White Colour Black




A story illustrating how growing up can involve going back.

White Colour Black   

For some reason it has taken until now for this film made by Joseph a. Adesunloye in 2016 to obtain a full release here. It was in fact his debut feature (he wrote, produced and directed) and has since been followed by Faces (2018). Seeing it now, it seems strange that we have had to wait since White Colour Black is a very accomplished work. However, the delay does provide the opportunity to compare it with one of Peccadillo's 2020 releases, Hong Khaou's Monsoon which dates from 2019.


Both films have as their central character a young man settled in the UK but born elsewhere. Kit in Monsoon is Vietnamese and on returning to Saigon ponders on how relevant the country of his birth is to the man he has become. In White Colour Black the key figure is Leke (Dudley O'Shaughnessy), a Senegalese who has made a career for himself as a photographer in London. When he receives a telephone call from his uncle (Wale Ojo) informing him of the death of his father from whom he had become estranged, Leke belatedly flies back to Dakar and then travels to the coast to his own village of Popenguine.


Monsoon's Kit is gay and his story touches on a new relationship with an American whom he meets in Saigon. That development meant that some viewers might have been encouraged to approach Monsoon as an inherently gay story and then have been taken aback by the film's slow pace and reliance on atmosphere during its first half. Something rather similar but in reverse could arise with White Colour Black. The initial scenes in London stress Leke's hedonistic life-style and his indulgence in drugs and sex, the latter finding him seemingly indifferent to the sex of his partner. In this instance it is the subsequent scenes in Senegal which make up the rest of the film that are slow moving. Adesunloye adroitly captures the feel of Senegal first in the capital and then on the coast and the music that he uses adds to this strong sense of atmosphere.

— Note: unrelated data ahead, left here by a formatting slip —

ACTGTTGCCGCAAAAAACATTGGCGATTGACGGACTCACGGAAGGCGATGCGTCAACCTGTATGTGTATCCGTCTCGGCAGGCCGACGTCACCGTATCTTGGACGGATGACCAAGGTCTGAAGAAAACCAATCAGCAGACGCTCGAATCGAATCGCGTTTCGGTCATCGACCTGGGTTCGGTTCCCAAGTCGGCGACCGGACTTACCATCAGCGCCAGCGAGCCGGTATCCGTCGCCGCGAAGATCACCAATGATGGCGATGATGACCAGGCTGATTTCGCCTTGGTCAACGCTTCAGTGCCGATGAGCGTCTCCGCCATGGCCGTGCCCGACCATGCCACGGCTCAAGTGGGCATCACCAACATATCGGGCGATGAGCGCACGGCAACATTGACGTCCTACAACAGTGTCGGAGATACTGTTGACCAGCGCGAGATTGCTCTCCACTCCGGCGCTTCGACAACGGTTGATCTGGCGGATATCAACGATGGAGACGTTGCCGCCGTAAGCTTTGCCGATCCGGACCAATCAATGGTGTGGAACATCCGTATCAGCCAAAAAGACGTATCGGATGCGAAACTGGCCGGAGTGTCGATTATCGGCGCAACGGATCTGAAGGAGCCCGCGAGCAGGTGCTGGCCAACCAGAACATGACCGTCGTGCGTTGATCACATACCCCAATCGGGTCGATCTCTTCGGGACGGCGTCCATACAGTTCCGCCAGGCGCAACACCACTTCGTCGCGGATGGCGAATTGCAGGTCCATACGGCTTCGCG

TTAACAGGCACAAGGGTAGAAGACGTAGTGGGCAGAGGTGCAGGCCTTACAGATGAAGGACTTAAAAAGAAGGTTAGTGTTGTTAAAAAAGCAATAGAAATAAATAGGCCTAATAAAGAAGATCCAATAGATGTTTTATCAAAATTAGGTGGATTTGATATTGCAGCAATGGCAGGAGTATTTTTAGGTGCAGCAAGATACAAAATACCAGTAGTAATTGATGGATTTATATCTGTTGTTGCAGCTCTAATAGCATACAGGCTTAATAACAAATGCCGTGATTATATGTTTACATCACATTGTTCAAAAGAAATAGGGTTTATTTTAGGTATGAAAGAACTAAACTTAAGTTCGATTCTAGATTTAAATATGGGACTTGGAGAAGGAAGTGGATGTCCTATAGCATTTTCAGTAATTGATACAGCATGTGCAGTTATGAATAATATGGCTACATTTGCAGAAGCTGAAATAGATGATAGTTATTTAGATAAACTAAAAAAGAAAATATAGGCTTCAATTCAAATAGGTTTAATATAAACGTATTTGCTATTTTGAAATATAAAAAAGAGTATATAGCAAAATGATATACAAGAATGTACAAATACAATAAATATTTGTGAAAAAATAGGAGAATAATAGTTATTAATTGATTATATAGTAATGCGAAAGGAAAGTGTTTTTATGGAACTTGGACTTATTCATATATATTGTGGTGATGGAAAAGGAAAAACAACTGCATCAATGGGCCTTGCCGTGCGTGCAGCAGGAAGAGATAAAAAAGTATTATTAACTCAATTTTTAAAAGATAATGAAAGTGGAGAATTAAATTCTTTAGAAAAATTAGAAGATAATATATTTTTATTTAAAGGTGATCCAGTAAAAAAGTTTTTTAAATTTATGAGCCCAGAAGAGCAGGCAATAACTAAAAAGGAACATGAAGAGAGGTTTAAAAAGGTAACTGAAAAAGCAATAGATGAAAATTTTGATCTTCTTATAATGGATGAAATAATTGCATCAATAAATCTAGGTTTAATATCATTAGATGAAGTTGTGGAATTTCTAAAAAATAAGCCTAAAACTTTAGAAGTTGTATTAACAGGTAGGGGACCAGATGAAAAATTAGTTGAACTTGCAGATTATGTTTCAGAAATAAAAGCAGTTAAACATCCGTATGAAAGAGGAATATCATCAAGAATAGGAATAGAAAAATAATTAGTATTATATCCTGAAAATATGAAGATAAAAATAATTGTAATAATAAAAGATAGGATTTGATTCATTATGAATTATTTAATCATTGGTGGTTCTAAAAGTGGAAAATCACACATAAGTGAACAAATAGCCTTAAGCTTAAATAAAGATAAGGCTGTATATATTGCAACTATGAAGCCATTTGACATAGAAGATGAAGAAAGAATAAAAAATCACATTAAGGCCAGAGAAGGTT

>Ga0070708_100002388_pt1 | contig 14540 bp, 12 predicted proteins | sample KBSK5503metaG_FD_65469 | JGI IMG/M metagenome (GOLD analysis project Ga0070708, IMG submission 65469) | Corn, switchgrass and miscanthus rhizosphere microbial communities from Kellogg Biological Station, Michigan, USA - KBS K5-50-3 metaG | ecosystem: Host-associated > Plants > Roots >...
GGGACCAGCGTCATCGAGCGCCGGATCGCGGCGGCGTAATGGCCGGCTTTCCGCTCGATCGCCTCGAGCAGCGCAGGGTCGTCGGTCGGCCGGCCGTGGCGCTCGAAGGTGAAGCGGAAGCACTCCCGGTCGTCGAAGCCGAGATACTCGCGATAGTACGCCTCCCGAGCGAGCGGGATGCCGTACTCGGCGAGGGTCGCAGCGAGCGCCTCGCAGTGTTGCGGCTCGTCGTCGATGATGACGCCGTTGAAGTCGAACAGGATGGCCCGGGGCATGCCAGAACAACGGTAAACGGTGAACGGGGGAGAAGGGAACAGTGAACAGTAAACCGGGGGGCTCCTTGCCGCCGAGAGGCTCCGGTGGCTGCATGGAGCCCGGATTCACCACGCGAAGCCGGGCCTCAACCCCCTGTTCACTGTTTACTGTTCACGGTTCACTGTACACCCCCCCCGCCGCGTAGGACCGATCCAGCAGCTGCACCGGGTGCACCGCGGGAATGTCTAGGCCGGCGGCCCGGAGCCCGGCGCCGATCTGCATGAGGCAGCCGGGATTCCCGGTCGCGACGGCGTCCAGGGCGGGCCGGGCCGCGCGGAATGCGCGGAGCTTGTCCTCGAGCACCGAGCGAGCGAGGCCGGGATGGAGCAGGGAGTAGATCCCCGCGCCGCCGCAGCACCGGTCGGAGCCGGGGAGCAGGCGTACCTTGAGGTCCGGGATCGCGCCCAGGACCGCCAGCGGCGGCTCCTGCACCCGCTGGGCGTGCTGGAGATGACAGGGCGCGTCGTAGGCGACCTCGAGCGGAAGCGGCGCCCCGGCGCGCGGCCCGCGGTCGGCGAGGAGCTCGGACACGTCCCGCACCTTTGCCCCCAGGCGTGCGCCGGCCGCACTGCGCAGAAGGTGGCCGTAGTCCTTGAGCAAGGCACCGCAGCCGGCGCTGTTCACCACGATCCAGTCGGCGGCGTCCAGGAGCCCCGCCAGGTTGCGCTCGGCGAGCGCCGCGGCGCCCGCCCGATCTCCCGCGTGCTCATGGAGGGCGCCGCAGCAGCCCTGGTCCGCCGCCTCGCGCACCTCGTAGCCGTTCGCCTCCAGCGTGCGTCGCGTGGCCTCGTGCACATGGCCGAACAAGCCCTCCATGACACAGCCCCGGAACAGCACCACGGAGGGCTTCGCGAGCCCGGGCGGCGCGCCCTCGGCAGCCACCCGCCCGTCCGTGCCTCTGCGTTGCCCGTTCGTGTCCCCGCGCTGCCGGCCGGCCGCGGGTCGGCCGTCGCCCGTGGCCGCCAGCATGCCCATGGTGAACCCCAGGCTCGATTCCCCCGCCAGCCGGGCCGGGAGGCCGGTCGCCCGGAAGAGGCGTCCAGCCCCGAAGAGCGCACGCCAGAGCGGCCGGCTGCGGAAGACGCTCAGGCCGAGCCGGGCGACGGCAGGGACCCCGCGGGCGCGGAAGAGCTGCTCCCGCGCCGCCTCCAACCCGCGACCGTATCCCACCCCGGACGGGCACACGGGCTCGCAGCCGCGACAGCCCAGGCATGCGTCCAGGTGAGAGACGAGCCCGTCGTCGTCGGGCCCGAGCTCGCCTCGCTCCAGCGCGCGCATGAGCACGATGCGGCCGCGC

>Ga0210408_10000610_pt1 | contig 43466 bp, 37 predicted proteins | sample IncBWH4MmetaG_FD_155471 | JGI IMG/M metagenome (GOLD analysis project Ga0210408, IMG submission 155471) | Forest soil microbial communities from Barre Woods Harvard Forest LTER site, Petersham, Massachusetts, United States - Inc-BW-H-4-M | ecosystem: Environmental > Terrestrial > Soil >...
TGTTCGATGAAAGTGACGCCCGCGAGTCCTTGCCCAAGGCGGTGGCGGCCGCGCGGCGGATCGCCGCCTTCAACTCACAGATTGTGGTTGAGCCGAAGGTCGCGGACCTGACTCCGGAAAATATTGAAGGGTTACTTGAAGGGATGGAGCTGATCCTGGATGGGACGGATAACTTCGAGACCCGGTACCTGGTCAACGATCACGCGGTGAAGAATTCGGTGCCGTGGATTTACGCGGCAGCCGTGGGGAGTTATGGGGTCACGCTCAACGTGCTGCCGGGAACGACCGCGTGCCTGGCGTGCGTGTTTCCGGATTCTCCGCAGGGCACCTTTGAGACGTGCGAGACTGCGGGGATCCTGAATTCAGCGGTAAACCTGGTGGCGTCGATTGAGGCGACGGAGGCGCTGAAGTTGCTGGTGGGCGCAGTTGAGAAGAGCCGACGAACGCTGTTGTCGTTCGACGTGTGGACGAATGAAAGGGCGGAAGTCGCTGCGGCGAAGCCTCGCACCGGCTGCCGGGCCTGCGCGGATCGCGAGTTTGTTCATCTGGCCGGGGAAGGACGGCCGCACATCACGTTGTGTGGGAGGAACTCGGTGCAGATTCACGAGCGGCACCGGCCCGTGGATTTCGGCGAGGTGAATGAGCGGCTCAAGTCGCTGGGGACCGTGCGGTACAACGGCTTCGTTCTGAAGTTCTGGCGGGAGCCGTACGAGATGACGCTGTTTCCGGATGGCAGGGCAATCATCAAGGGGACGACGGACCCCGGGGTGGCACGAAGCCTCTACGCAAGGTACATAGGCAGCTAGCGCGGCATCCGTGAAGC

Given that Monsoon was Hong's second feature and gave evidence of his maturing skill following on from the promising Lilting (2014), it is very much to Adesunloye's credit that the comparison does not overshadow White Colour Black. There are good performances here (Yrsa Daley-Ward appears in two contrasting roles and both Wale Ojo and Alassane Sy make their mark) and, even if Dudley O'Shaughnessy can't match the exceptional work of Henry Golding the lead actor in Monsoon, he nevertheless does well. As for Adesunloye's direction, he is splendidly confident (for one thing he is wholly at ease with the 'Scope format used) and one feels that he must have had a close bond with Christopher Chow whose editing is so central to the adroit story-telling. If both films share a sexual frankness, far more importantly each one is the work of a filmmaker who can be thought of as an artist.


There is no doubt that Adesunloye has made a film that seeks to speak approvingly of the closeness of the family unit and it does so by showing how Leke comes to realise what he has lost by adopting such a superficial way of life in London. The one weakness of the film is that this view is presented a mite simplistically even if it is valid at heart. But, regardless of that, Adesunloye is certainly utterly sincere in adopting this viewpoint as witness the double dedication written up at the close of the film: "To my father. For my mother".




Cast: Dudley O'Shaughnessy, Yrsa Daley-Ward, Wale Ojo, Alassane Sy, Damola Adelaja, Guetan Calvin Elito, Lily Dodworth-Evans, Jamey May, Ayvianna A. Snow, Lynne Anne Rodgers, Yumiko Hanasaka.


Dir Joseph a. Adesunloye, Pro Joseph a. Adesunloye, Screenplay Joseph a. Adesunloye, Ph RorySkeoch, Art Dir Marco Turich, Ed Christopher Chow, Music Matthieu Karsenti, Costumes Marie Ange.


DreamCoat Films-Peccadillo Panorama.
85 mins. UK/Portugal. 2016. Rel: 19 February 2021. Available on Curzon Home Cinema. Cert. 15.